Received 12 November 2015; accepted 16 February 2016; published 19 February 2016
Coal is a dirty fuel contaminated with toxic elements at the traces   . The fluoride content in the coals is ranged from 20 - 500 mg/kg  . The environments in coal burning areas were severely contaminated with F− and other toxicants  - . The human and other animals living in the coal burning areas were affected by chronic endemic fluorosis diseases due to the excessive intake of F− from air, water and food  -  . Several states of the country are suffered with fluorosis diseases due to intake of contaminated groundwater  -  . In the present work, the contamination of ground and surface water of the largest coal basin of India with F− and other elements is described. The exposure assessment of the F− toxicity in the domestic animals is described.
2. Materials and Methods
2.1. Study Area
Korba basin, CG, India (22˚21'0"N and 82˚40'48"E) has rich deposit of coal over ≈ 1.0 × 104 km2 area. It is a power capital of Chhattisgarh state, India. The basin is composed of four blocks: Kartala, Katghora, Korba and Pali with population of » 1 million distributed over 710 cities, towns and villages. A huge amount of coal > 10000 MT/Yr has been consumed by various units of thermal power plants for generation of ≈ 40000 KW electricity. At least 12 open and underground coal mines are in operation with annual production of ≈3 BT coal by discharging > 100 BT/Yr liquid effluents in the environment. In addition, the Asia biggest Aluminum Plant (BALCO) is running in the Korba basin.
2.2. Sample Collection
The main river flowing through Korba basin is the Hasdeo River. The Bango dam has been constructed across this river through which water flows into canals. Several pit lakes are found to exist in the Korba basin due to mining out of the coal. The ground and surface water samples were collected from 30 and 6 locations of the basin in month of January, 2013  (Figure 1). A 1-L cleaned narrow mouth polyethylene bottle was used for the collection. The container was rinsed three times with the sample water and filled with the water up to the mouth.
The physical parameters i.e. temperature (T), pH, dissolved oxygen (DO), reduction potential (RP) and electrical conductivity (EC) of the water were measured at the spot by using HANNA sensors.
The first morning stool (1 kg) of the domestic animals (n = 20) was collected manually. The stool sample was stored in the polyethylene bottle and dried in oven at 60˚C till the dryness. They were crushed and sieved out the particles of mesh sizes ≤0.1 mm. A 5.0 g stool sample was extracted out with 25 mL hot deionized water (50˚C) for 6 hr to measure the F− and pH values.
The first morning urine sample (100 mL) was collected in a plastic bottle containing 0.2 g EDTA. Total 20 (4 × 5) urine samples of domestic animals (i.e. cattle, buffalo, sheep and goat) were collected in January, 2013. The samples was shipped to the laboratory in insulated container at about 4˚C and stored at −20˚C until use.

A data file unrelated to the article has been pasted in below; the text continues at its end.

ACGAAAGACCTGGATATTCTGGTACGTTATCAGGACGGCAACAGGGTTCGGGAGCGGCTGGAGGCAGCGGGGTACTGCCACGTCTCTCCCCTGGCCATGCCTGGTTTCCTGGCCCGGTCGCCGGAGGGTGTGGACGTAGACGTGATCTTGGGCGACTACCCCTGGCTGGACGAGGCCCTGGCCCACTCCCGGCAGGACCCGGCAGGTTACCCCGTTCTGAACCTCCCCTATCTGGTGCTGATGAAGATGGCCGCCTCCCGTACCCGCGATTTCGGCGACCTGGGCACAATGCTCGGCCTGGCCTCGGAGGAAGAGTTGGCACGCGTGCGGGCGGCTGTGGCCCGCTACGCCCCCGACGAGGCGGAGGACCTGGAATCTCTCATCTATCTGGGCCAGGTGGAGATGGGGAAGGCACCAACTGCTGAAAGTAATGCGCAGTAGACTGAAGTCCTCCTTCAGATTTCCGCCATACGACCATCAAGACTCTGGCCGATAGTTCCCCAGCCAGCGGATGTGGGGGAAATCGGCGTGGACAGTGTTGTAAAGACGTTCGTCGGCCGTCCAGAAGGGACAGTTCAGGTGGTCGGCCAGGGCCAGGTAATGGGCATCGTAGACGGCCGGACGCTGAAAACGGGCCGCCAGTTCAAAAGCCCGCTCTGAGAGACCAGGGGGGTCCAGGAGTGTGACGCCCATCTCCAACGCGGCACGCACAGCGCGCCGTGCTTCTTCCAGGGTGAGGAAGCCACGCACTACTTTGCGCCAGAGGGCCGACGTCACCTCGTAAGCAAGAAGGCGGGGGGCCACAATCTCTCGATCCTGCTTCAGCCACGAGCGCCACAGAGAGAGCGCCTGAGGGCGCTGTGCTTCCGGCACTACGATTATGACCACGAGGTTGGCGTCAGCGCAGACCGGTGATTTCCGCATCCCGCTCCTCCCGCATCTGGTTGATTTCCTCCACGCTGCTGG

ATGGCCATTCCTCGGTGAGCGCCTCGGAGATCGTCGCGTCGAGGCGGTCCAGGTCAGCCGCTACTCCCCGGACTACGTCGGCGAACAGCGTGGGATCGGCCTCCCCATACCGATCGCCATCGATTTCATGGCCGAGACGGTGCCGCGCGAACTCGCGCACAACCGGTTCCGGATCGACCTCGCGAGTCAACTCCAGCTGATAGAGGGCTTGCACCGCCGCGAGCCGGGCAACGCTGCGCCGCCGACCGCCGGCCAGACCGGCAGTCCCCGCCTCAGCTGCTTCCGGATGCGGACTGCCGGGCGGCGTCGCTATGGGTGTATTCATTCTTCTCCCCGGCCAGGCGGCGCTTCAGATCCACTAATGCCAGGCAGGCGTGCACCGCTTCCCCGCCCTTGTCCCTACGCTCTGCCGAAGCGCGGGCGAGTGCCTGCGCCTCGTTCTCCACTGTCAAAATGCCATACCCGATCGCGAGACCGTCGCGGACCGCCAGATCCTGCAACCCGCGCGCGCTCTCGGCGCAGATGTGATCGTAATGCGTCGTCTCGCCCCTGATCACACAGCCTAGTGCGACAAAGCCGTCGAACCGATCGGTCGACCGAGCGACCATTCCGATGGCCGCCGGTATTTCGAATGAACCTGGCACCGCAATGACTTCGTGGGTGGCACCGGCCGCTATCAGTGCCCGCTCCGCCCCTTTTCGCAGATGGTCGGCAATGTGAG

The Metrohm ion meter-781 was used for the measurement of F− by using TISAB-III buffer in 1:1 ratio. The
Figure 1. Representation of sampling locations in Korba basin.
buffer was prepared by dissolving 300 g sodium citrate, 22 g 1,2-cyclohexanediamine-N,N,N,N-tetraaceticacid and 60 g NaCl in a volume of 1-L with the de-ionized water with subsequent adjustment of pH value to 5.0 - 5.5). The Dionex ion chromatography-1100 was used for monitoring of ions i.e. Cl−, , , Na+, K+, Mg2+ and Ca2+. The Thermos ICP-OES and ICP-MS (Polish Geological Institute, NRI, Central Chemical Laboratory, Warsaw) were employed for analysis of the elements.
3. Results and Discussion
3.1. Geology and Hydrology
The rock of the studied area was formed in the Archaean to Cenozoic ages. They consist of granite gneiss and granitoids covering with medium to coarse grained arkosic sandstone, a few pebble beds, conglomerate and shale of coal. The ground water occurs under phreatic, semi-confined and con-fined conditions control of the inter granular pore spaces in the shallow weathered zones and joints, fractures and caverns in deeper horizons. The water level depth is varied from 3.4 - 11.6 mbgl (meter below ground level) during the post-monsoon period in the aquifers.
3.2. Physico-Chemical Characteristics of Groundwater
The physico-chemical parameters of the groundwater are presented in Tables 1-3. The age and depth of 30 tube wells was ranged from 4.0 - 130 Yr and 4 - 18 m with mean value of 7 ± 1 Yr and 11 ± 1 m, respectively. A slight variation in temperature of the groundwater was recorded, ranging from 29.5 - 31.2˚C with mean value of 30.6 ± 0.1˚C. The pH value of the water was varied from 5.9 - 8.2 with mean value of 7.1 ± 0.2. The groundwater was found to be acidic in few locations (i.e. Surabahar, Sutara, Turali, Lalmatiya, Jenara, Dhelawdih, Banki Mongara, Dipka, Kusmunda, Bhilai, Hardibazar and Rumgara) due to the existence of higher content of the acids. The EC,TDS, DO and RP value of the groundwater was varied from 296 - 964 μS/cm, 414 - 990 mg/L, 5.6 - 6.7 mg/L and 199 - 241 mV with mean value of 497 ± 56 μS/cm, 628 ± 61 mg/L, 6.0 ± 0.1 mg/L and 218 ± 5 mV, respectively. The value of DO, EC and TDS was found moderately higher to the recommended value of 4.0 mg/L, 300 μS/cm and 500 mg/L, respectively   . However, the RP value was observed to be at least 3-times less than the recommended value of 600 mV.
The concentration of F−, Cl−, , , Na+, K+, Mg2+, Ca2+, Al, SiO2, Fe, Mn and Zn was ranged from 2.1 - 12, 11 - 92, 10 - 90, 10 - 72, 10 - 70, 0.6 - 8.7, 3.0 - 44, 8.0 - 78, 7.2 - 45, 9.0 - 70, 0.4 - 8.2, 0.2 - 1.5 and 1.0 - 2.4 mg/L with mean value of 5.5 ± 0.9, 34 ± 7, 28 ± 7, 21 ± 5, 24 ± 6, 3.7 ± 0.8, 11 ± 3, 31 ± 6, 16 ± 3, 31 ± 6, 2.2 ± 0.6, 0.5 ± 0.1 and 1.5 ± 0.1 mg/L, respectively. Similarly, concentration of other metals: Li, Be, Rb, Co, Ni, Cu, Sn, Sb, Mo, Cd, La, Ce, Pb and U was observed in microgram levels, ranging from 4.7 - 36, 1.1 - 6.7, 1.4 - 38, 1.1 - 7.7, 2.4 - 27, 2.3 - 22, 1.2 - 11, 0.9 - 9.8, 0.1 - 5.0, 0.11 - 0.33, 0.1 - 2.1, 0.1 - 0.8, 1.1 - 29 and 1.0 -12 µg/L with mean value of 16 ± 3, 2.1 ± 0.5, 16 ± 5, 3.3 ± 0.8, 9.2 ± 2.4, 8.0 ± 2.1, 3.0 ± 1.0, 3.2 ± 0.8, 1.0 ± 0.4, 0.19 ± 0.02, 0.4 ± 0.2, 0.4 ± 0.1, 7.0 ± 2.4 and 2.5 ± 1.0 µg/L, respectively. Among them, the highest content of Cl− was observed, may be due to leaching from the coal. The occurrence trend of 27 elements in the water was found in following decreasing order: Cl− > Ca » SiO2 < < Na+ > > Al > Mg > K+ > F− > Fe > Zn > Mn >> Li » Rb > Ni > Cu > Pb > Sb ≈ Co > Sn > U > Be < Mo > La » Ce > Cd. The concentration of F− in the groundwater of the studied area was found to be comparable to F− contents reported in the water of other locations of the country  -  .